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Why I want to be a fullstack developer

Hello, nice to meet you!

Are you thinking about changing your career?

Are you dreaming to become a web developer?

Then I will be glad to connect with you, because we are in the same path.

In this post, my first at, I am going to share my reasons to make a change in my career. In the next ones I will be reporting all about my journey. Let me know what do you think: comments, suggestions and feedback are welcome.

Here are the topics I will cover in the following words:

  • What is my background and why I want to be a fullstack web developer.
  • The event that broke my heart as a professional and the event that brought me back my faith.

This is what to expect for my next post:

  • My strategic plan to make the transition from my current role to a developer role .
  • Insights about how to stay committed.

Let’s start the journey...

What is my background and why I want to be a fullstack web developer.

I have been a power user of technology all my life. I remember playing games with my father’s spectrum 48k and learning Basic when I was a child. That was my first toe in the water with computers.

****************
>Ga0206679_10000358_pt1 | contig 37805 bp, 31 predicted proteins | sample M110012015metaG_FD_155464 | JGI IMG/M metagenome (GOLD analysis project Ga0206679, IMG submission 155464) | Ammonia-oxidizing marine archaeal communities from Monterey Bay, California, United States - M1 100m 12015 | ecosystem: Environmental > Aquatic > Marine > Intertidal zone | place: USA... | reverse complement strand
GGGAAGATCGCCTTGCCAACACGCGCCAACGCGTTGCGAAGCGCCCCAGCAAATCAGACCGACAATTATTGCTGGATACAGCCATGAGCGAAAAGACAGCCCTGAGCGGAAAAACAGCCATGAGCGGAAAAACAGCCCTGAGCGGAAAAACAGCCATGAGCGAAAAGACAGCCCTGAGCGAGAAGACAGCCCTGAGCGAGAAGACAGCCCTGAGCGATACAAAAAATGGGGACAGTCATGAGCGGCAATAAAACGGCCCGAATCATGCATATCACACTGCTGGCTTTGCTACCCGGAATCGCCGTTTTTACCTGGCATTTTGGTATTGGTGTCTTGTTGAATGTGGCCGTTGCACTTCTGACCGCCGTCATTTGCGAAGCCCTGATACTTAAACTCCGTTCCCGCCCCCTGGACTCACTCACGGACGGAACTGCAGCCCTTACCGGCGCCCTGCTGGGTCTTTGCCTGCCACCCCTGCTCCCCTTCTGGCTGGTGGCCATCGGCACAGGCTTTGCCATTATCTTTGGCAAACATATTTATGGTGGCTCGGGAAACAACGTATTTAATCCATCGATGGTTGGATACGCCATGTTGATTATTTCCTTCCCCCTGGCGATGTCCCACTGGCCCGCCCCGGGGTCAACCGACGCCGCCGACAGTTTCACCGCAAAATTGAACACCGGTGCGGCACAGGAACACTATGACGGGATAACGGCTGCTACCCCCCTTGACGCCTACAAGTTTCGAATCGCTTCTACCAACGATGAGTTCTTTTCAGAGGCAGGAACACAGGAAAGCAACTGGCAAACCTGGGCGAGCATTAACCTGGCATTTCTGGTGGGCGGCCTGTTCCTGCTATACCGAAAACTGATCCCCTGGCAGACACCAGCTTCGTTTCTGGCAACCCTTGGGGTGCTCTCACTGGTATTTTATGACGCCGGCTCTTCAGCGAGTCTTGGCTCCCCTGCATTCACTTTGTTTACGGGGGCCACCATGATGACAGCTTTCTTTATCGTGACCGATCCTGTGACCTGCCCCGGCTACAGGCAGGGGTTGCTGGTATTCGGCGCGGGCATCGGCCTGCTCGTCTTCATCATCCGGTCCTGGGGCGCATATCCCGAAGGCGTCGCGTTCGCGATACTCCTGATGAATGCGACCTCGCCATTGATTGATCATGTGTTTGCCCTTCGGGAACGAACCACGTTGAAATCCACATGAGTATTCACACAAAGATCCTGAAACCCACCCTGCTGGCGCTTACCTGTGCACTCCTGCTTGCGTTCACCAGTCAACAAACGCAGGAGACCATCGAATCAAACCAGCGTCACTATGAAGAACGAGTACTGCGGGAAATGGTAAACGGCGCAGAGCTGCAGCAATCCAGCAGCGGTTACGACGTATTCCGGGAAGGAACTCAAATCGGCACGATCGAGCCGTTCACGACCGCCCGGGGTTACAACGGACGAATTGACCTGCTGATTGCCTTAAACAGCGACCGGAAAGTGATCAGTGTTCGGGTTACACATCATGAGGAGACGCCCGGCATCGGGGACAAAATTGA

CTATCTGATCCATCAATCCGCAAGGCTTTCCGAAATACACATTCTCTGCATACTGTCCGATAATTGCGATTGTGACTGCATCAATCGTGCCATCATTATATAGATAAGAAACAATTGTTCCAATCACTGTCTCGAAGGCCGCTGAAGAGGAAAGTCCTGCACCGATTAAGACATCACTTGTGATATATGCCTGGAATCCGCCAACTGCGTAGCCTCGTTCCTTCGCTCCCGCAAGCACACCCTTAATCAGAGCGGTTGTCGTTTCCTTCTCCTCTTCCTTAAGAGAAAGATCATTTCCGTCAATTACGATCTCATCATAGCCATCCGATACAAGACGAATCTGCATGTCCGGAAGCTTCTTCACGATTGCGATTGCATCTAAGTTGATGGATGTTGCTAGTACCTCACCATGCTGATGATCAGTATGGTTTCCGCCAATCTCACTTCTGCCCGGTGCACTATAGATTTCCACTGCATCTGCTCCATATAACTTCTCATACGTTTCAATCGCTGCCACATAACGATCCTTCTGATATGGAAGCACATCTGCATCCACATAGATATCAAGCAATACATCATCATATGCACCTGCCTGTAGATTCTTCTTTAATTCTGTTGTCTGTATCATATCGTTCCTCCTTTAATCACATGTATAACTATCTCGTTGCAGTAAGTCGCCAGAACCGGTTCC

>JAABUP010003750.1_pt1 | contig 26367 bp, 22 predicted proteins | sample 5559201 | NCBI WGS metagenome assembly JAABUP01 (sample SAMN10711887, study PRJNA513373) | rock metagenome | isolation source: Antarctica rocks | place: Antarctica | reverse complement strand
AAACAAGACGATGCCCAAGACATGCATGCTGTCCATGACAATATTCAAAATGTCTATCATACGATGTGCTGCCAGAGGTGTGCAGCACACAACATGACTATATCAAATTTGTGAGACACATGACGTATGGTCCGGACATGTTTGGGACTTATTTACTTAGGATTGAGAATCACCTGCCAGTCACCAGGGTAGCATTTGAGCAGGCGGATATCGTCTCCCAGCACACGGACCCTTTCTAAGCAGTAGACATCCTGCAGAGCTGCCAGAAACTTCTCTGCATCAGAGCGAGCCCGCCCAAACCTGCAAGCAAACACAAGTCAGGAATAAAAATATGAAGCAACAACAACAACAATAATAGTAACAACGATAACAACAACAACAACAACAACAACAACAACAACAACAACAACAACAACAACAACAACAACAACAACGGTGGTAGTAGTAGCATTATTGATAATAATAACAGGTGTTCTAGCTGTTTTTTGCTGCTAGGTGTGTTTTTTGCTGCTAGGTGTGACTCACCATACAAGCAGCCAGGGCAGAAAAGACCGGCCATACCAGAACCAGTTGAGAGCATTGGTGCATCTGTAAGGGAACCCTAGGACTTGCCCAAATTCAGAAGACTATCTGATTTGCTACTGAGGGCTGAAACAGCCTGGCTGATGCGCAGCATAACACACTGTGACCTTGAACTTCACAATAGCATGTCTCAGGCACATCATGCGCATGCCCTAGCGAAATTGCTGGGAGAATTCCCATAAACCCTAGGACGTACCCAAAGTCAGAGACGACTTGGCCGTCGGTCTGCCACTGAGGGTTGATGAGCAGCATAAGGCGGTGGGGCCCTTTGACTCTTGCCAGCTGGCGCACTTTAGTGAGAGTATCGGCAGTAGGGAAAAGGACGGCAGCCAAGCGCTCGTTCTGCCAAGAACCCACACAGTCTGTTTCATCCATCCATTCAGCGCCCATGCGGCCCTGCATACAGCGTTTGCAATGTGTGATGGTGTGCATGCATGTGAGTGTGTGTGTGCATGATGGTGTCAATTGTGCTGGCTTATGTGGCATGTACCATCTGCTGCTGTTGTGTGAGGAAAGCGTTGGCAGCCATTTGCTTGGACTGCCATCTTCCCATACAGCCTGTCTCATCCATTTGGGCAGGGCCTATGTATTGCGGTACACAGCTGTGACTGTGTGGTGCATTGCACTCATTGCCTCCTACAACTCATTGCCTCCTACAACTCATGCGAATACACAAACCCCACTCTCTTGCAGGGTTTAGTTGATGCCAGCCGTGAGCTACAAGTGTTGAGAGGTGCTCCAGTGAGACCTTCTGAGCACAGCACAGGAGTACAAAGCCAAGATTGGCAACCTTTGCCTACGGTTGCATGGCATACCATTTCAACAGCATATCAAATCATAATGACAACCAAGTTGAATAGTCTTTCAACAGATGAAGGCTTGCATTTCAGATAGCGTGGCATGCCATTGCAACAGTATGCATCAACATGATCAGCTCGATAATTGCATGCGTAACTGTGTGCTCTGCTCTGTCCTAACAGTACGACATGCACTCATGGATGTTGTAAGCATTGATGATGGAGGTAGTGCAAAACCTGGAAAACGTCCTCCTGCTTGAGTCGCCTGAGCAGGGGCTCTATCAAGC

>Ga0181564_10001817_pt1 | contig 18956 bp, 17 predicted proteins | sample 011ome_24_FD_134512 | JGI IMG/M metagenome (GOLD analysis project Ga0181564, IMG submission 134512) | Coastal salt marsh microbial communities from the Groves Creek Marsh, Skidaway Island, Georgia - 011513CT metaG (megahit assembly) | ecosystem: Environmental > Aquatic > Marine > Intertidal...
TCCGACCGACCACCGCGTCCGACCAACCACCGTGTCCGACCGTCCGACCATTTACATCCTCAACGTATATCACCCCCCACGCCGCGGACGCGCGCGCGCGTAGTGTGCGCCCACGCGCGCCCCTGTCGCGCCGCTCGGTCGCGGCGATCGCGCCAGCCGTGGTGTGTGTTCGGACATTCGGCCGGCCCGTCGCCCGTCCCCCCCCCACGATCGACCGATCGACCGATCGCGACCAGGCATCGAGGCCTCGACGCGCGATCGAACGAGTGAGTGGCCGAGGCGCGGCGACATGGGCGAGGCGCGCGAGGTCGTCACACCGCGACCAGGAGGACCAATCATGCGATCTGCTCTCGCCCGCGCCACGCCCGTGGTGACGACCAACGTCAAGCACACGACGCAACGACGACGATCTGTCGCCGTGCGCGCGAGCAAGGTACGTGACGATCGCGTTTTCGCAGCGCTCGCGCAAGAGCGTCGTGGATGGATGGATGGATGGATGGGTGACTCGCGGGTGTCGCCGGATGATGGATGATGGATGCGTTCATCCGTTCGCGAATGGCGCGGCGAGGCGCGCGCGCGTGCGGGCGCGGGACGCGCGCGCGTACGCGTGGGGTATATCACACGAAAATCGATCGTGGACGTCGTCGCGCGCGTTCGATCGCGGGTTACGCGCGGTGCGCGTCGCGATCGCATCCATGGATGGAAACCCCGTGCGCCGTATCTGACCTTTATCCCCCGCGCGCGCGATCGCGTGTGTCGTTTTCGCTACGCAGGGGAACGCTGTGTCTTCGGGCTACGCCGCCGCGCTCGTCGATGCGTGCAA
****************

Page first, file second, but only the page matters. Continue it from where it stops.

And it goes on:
In high school I choose all the computer science related subjects. Then I learned DOS, basic hardware architecture, etc. I was also very interested in the stock market at this time.

When I finished high school, my heart was divided between finance and computer science.

But because my best friend was determined to do an economic degree and the cut off mark of CS was very high at this time due to a lack of university places, I chose the finance way. I did pass the mark, but he didn’t. So I began my first college day without any friend there.

After a time, the web came into my life, I played with html and built some prehistoric webs when I was in my university years. This was in the wild dotcom years. I was hooked, but life evolved by other ways.

The bank employee years...

I finished my degree in economics in 1999 and was hired for the second bigger bank of my country. After seven years in the craft I was offered a manager position in a smaller bank, and I took the chance. At these years I was totally focused in the finance world. Absorbing all the learning I could and getting promotion after promotion.

I had been leading a team for five years, having some fun and making lots of money. Life was good apparently but I was getting bored and I discovered a very unpleasant truth about the money system that got me very depressed and heartbroken. The honey moon had finished.

I discovered a very unpleasant truth about the money system.

For twelve years I had been working hard and ascending without pause the corporate stair, always learning about finances, investments, et al. and suddenly without warning I discovered that the current money system is designed to enslave us. That we pay with our lives what should be free. That our efforts are robbed in ways we could hardly imagine... every single day.